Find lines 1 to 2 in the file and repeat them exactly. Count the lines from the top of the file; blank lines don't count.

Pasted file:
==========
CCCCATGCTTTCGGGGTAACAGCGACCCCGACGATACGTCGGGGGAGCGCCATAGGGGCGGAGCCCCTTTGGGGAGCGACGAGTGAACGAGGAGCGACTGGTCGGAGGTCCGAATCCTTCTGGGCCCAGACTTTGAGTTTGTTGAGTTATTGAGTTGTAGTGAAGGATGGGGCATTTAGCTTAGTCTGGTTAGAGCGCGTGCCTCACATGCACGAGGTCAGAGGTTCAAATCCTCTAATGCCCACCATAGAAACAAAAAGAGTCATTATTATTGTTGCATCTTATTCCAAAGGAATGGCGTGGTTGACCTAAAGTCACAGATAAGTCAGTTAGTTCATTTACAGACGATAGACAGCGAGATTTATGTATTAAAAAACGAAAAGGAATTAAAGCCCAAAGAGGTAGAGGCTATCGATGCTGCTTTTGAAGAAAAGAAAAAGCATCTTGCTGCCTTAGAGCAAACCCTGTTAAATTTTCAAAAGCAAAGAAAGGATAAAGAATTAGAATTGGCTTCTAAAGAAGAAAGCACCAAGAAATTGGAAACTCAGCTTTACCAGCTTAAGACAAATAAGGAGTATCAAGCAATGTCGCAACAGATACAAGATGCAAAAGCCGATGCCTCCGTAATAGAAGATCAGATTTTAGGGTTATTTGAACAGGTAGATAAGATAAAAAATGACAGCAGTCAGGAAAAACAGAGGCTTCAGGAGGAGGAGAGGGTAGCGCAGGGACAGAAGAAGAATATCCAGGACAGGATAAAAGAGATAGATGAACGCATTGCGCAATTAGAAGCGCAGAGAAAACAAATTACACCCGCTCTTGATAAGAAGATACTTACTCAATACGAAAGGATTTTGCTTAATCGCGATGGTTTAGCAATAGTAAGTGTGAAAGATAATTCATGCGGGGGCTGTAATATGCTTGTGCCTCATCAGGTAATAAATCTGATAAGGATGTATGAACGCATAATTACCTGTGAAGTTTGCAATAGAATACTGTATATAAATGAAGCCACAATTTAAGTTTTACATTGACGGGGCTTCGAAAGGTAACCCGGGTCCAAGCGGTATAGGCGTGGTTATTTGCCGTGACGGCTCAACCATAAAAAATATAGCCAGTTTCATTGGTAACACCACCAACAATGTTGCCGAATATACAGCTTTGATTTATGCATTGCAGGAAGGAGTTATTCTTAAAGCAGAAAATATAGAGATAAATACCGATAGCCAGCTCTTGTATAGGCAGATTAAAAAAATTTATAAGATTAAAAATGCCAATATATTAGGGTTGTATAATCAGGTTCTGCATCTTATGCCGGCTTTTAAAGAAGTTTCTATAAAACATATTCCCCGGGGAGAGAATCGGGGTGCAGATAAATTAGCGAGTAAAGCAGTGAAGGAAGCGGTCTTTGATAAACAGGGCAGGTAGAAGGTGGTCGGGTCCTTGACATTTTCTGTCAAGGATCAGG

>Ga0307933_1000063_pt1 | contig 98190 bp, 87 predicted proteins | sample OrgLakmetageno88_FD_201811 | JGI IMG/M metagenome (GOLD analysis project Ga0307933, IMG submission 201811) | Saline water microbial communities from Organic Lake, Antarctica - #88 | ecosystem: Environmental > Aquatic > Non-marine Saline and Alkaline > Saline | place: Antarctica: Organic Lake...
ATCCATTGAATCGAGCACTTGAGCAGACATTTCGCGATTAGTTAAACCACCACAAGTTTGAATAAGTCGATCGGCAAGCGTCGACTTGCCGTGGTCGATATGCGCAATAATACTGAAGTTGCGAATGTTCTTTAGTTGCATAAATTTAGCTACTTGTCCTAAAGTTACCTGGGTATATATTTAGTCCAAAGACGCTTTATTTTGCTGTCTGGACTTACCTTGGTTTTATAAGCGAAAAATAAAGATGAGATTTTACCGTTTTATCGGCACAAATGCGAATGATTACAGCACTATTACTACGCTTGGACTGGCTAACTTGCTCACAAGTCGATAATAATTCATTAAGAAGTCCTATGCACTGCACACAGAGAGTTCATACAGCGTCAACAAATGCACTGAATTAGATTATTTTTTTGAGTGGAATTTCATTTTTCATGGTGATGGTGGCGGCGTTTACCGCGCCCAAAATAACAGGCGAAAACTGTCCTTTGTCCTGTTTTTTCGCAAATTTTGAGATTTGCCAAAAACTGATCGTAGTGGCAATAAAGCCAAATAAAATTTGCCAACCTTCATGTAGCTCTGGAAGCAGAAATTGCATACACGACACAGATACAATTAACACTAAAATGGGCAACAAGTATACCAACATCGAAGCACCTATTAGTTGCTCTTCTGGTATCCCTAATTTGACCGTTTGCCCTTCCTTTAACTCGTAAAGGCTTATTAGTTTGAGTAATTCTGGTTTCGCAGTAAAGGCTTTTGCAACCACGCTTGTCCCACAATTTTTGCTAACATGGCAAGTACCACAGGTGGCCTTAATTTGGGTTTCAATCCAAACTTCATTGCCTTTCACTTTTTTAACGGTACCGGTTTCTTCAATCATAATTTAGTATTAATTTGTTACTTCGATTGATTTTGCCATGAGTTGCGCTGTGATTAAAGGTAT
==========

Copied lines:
CCCCATGCTTTCGGGGTAACAGCGACCCCGACGATACGTCGGGGGAGCGCCATAGGGGCGGAGCCCCTTTGGGGAGCGACGAGTGAACGAGGAGCGACTGGTCGGAGGTCCGAATCCTTCTGGGCCCAGACTTTGAGTTTGTTGAGTTATTGAGTTGTAGTGAAGGATGGGGCATTTAGCTTAGTCTGGTTAGAGCGCGTGCCTCACATGCACGAGGTCAGAGGTTCAAATCCTCTAATGCCCACCATAGAAACAAAAAGAGTCATTATTATTGTTGCATCTTATTCCAAAGGAATGGCGTGGTTGACCTAAAGTCACAGATAAGTCAGTTAGTTCATTTACAGACGATAGACAGCGAGATTTATGTATTAAAAAACGAAAAGGAATTAAAGCCCAAAGAGGTAGAGGCTATCGATGCTGCTTTTGAAGAAAAGAAAAAGCATCTTGCTGCCTTAGAGCAAACCCTGTTAAATTTTCAAAAGCAAAGAAAGGATAAAGAATTAGAATTGGCTTCTAAAGAAGAAAGCACCAAGAAATTGGAAACTCAGCTTTACCAGCTTAAGACAAATAAGGAGTATCAAGCAATGTCGCAACAGATACAAGATGCAAAAGCCGATGCCTCCGTAATAGAAGATCAGATTTTAGGGTTATTTGAACAGGTAGATAAGATAAAAAATGACAGCAGTCAGGAAAAACAGAGGCTTCAGGAGGAGGAGAGGGTAGCGCAGGGACAGAAGAAGAATATCCAGGACAGGATAAAAGAGATAGATGAACGCATTGCGCAATTAGAAGCGCAGAGAAAACAAATTACACCCGCTCTTGATAAGAAGATACTTACTCAATACGAAAGGATTTTGCTTAATCGCGATGGTTTAGCAATAGTAAGTGTGAAAGATAATTCATGCGGGGGCTGTAATATGCTTGTGCCTCATCAGGTAATAAATCTGATAAGGATGTATGAACGCATAATTACCTGTGAAGTTTGCAATAGAATACTGTATATAAATGAAGCCACAATTTAAGTTTTACATTGACGGGGCTTCGAAAGGTAACCCGGGTCCAAGCGGTATAGGCGTGGTTATTTGCCGTGACGGCTCAACCATAAAAAATATAGCCAGTTTCATTGGTAACACCACCAACAATGTTGCCGAATATACAGCTTTGATTTATGCATTGCAGGAAGGAGTTATTCTTAAAGCAGAAAATATAGAGATAAATACCGATAGCCAGCTCTTGTATAGGCAGATTAAAAAAATTTATAAGATTAAAAATGCCAATATATTAGGGTTGTATAATCAGGTTCTGCATCTTATGCCGGCTTTTAAAGAAGTTTCTATAAAACATATTCCCCGGGGAGAGAATCGGGGTGCAGATAAATTAGCGAGTAAAGCAGTGAAGGAAGCGGTCTTTGATAAACAGGGCAGGTAGAAGGTGGTCGGGTCCTTGACATTTTCTGTCAAGGATCAGG

>Ga0307933_1000063_pt1 | contig 98190 bp, 87 predicted proteins | sample OrgLakmetageno88_FD_201811 | JGI IMG/M metagenome (GOLD analysis project Ga0307933, IMG submission 201811) | Saline water microbial communities from Organic Lake, Antarctica - #88 | ecosystem: Environmental > Aquatic > Non-marine Saline and Alkaline > Saline | place: Antarctica: Organic Lake...